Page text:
23 Wine, oil, and corn, together make, says Daubuz (in loc.), the whole product of the fruits of the earth necessary for human life.' That oil should be ranked as one of the necessaries of life, and classed among those things, the want of which would be most severely felt, may perhaps be a ground of wonder to the mere English reader. But such was the fact. Accordingly we find, that in different writers united mention is often made of wine, oil and corn. Thus in his account of a scarcity of provi. sions Julius Capitolinus (In Antonin. Pio, c. 8) has this expression, vini, olei, et tritici penuria ; and the following are the words of Mr. Gibbon (vol. VIII. p. 151), when speaking of the Lombards, the business of agriculture, in the cultivation of corn, vines, and olives, was exercised with degenerate skill and industry.' . When the luxurious citizens of Antioch complained of the high price of poultry and fish, Julian,' as the English historian relates (vol. IV. p. 147), publicly declared, that a fru. gal city ought to be satisfied with a regular supply of wine, oil, and bread;' and Mr. Gibbon else where says (vol. V. p. 281), in the manners of antiquity the use of oil was indispensable for the lamp, as well as for the bath ; and the annual tax, which was imposed on Africa for the bene. fit of Rome, amounted to the weight of three millions of pounds, to the measure, perhaps, of three hundred thousand gallons.' Oil,' says the president Goguet (Origin of Arts and Sciences, vol. I. p. 112), “is at least as necessary to man as wine, and other liquors of that kind. There are few arts which do not require the use of oil.' The ancients consumed vast quantities of it, and put it to many more uses than we do at present.'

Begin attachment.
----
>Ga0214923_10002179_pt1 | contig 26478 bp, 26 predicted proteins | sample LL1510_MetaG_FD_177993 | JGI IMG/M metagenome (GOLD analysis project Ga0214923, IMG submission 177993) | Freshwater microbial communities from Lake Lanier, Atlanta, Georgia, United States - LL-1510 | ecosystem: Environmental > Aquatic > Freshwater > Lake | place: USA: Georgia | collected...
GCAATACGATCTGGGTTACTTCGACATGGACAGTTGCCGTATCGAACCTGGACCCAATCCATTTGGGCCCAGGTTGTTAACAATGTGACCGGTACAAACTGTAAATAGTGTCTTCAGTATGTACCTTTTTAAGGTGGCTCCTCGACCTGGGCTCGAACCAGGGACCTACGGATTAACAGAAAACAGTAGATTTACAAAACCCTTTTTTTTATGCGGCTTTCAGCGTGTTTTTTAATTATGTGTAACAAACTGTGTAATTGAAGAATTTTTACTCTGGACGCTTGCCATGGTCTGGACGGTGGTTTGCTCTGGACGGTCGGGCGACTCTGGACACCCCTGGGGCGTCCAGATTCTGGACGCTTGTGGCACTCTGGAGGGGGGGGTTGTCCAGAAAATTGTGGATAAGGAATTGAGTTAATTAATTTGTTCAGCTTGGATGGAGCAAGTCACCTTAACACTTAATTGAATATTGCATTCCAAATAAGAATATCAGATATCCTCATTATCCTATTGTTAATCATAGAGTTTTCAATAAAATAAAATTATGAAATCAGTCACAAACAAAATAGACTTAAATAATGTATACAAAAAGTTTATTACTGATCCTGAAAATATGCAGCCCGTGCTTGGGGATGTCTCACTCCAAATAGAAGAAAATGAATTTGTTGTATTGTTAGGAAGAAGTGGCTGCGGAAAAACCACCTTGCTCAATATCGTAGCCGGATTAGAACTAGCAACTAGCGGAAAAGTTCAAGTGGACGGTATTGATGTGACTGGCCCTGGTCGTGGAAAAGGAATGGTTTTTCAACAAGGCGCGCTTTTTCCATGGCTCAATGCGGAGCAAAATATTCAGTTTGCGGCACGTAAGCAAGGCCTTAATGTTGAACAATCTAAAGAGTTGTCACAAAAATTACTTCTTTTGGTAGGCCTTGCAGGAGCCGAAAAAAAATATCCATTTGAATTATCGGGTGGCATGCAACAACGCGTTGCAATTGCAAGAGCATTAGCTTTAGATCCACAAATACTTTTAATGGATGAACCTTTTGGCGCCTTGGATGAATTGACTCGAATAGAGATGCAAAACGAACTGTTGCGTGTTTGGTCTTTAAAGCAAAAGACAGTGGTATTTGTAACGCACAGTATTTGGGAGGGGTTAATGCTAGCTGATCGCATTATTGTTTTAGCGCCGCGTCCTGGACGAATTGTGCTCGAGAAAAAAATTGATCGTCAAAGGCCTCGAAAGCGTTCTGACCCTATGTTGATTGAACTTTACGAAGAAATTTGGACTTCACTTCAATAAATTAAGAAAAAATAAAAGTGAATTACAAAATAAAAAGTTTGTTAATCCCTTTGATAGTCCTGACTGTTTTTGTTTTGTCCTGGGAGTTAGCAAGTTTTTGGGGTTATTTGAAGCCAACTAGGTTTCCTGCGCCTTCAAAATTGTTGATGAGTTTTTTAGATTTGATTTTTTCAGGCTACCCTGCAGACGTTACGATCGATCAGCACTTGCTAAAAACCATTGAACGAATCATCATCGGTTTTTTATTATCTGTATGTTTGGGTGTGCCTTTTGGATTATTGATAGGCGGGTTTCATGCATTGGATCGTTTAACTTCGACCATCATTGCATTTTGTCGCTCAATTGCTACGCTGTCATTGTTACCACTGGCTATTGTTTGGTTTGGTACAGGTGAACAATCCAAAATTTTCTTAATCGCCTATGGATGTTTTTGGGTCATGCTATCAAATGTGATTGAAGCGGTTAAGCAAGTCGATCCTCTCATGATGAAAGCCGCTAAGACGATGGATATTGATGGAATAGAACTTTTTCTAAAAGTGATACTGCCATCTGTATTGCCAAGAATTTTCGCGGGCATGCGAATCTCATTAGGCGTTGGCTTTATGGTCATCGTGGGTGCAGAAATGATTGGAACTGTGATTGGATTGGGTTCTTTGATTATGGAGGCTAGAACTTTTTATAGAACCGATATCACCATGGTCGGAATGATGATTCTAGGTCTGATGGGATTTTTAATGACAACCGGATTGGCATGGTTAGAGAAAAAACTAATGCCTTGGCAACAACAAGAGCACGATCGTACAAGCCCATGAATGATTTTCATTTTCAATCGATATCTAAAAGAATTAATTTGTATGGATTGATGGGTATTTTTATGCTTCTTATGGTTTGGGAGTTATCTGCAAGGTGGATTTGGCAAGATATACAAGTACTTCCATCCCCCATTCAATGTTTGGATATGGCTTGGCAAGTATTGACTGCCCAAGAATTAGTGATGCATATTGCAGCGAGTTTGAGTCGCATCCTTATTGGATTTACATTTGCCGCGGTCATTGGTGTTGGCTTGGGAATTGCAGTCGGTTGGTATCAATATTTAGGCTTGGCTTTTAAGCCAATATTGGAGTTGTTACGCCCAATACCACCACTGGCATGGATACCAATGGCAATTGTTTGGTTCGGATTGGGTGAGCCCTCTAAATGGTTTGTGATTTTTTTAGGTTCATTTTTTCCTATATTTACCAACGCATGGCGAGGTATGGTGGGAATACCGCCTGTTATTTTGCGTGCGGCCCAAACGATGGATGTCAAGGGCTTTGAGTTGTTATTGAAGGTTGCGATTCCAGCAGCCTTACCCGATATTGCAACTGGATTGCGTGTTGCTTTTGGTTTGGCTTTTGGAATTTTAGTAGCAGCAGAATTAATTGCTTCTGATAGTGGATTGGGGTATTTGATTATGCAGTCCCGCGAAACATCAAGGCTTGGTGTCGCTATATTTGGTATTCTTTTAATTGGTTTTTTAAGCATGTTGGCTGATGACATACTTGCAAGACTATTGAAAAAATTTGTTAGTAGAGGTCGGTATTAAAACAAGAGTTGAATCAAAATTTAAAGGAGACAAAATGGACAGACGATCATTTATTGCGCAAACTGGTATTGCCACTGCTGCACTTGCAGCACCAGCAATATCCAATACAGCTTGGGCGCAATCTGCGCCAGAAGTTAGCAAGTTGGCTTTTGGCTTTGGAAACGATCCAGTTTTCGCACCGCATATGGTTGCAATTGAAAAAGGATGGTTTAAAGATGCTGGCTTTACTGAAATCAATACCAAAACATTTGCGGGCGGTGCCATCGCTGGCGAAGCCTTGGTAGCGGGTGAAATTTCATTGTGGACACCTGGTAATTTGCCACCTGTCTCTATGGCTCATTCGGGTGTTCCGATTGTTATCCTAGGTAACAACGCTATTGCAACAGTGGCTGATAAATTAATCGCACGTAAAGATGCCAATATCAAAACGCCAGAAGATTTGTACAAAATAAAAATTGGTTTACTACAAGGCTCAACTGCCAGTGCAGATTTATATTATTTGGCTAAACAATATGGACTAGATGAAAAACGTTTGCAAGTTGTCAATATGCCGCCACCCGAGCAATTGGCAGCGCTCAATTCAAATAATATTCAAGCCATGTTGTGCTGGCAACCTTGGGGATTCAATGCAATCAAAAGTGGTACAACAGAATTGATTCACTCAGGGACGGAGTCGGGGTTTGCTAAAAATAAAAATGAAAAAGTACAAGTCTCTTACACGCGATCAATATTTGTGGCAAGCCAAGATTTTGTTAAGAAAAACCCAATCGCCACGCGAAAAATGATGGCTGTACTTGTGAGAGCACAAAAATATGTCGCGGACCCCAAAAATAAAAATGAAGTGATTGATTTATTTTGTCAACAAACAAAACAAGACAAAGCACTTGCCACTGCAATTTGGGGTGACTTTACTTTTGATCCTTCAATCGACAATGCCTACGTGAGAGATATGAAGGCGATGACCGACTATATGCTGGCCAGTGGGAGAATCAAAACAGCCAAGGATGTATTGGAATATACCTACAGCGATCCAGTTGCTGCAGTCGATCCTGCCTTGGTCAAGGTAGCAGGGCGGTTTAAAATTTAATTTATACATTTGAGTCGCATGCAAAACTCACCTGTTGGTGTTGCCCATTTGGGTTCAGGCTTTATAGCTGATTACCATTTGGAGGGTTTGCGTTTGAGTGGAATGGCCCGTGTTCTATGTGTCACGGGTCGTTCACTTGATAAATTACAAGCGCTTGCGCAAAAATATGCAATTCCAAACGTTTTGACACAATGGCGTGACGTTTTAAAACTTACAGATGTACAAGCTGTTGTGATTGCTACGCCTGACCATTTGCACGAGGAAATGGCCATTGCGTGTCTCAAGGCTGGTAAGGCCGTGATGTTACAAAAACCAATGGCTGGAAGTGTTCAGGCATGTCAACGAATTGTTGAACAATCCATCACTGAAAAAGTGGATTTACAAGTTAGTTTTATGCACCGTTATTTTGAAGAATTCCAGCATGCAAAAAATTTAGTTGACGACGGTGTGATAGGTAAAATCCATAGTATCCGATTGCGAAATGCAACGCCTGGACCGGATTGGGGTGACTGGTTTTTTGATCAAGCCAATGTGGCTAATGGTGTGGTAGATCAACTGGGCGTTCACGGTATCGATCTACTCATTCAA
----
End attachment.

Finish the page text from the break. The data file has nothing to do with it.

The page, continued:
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Barbarians of the North and the East; who dismembered the Roman empire, who served as a scourge in the hands of God to chastise the vices and superstitions of the Christian world, and who, by destroying a very large part of the inhabitants of civilised Europe by means of famine and the sword, and by embracing a religion of mildness and mercy, which they little understood, and were little disposed to practise, prepared the way for a more complete corruption of the religion of Jesus, for the conquests of the Saracens and the Turks, and for the consequent extinction of the Christian faith in Mahometan countries.

Having advanced an interpretation of the third seal altogether different from any before alleged, it is incumbent on me to bring forward historic attestations in support of it. They are taken from the History of the Decline and Fall of the Roman Empire, a work of incredible diligence, and displaying uncommon vigour of mind, but no part of which, we are certain, was intended by its unbelieving author to attest the truth, or to illustrate the meaning of prophecy. As the period, characterised by the emblems of the third seal, extends over three centuries, I cannot do justice to my subject, without transcribing a long chain of testimonies relating to the different parts of that period. But I certainly should not have ventured to have transcribed them, were not the subversion and dismemberment of the Roman empire, the consequent diminution of mankind, and the memorable relapse of the civilised world into ignorance and barbarism, events, in themselves, of the first magnitude and importance. I should, however, have been content to have referred the reader to Mr. Gibbon's History, were not the facts, illustrative of the third seal, scattered over many hundred pages of that work.

It is proper to premise, that the evils resulting from the devastation of armies, and the dearth of provisions, cannot all at once ascend to any very considerable height, but must be gradual in their progress; and it may be remarked, that, as the ravages of famine often spread in secrecy and silence, as the complaints of the poor are frequently stifled by the